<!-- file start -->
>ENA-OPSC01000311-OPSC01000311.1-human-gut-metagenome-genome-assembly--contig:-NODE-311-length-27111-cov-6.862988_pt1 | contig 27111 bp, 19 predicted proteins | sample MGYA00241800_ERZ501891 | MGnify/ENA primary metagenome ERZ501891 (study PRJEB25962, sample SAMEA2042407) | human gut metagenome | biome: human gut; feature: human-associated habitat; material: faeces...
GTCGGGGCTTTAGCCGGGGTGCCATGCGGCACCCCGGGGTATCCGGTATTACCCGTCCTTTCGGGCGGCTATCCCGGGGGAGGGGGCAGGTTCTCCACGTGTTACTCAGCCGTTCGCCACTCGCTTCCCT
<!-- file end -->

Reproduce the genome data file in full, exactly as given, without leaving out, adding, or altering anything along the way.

>ENA-OPSC01000311-OPSC01000311.1-human-gut-metagenome-genome-assembly--contig:-NODE-311-length-27111-cov-6.862988_pt1 | contig 27111 bp, 19 predicted proteins | sample MGYA00241800_ERZ501891 | MGnify/ENA primary metagenome ERZ501891 (study PRJEB25962, sample SAMEA2042407) | human gut metagenome | biome: human gut; feature: human-associated habitat; material: faeces...
GTCGGGGCTTTAGCCGGGGTGCCATGCGGCACCCCGGGGTATCCGGTATTACCCGTCCTTTCGGGCGGCTATCCCGGGGGAGGGGGCAGGTTCTCCACGTGTTACTCAGCCGTTCGCCACTCGCTTCCCT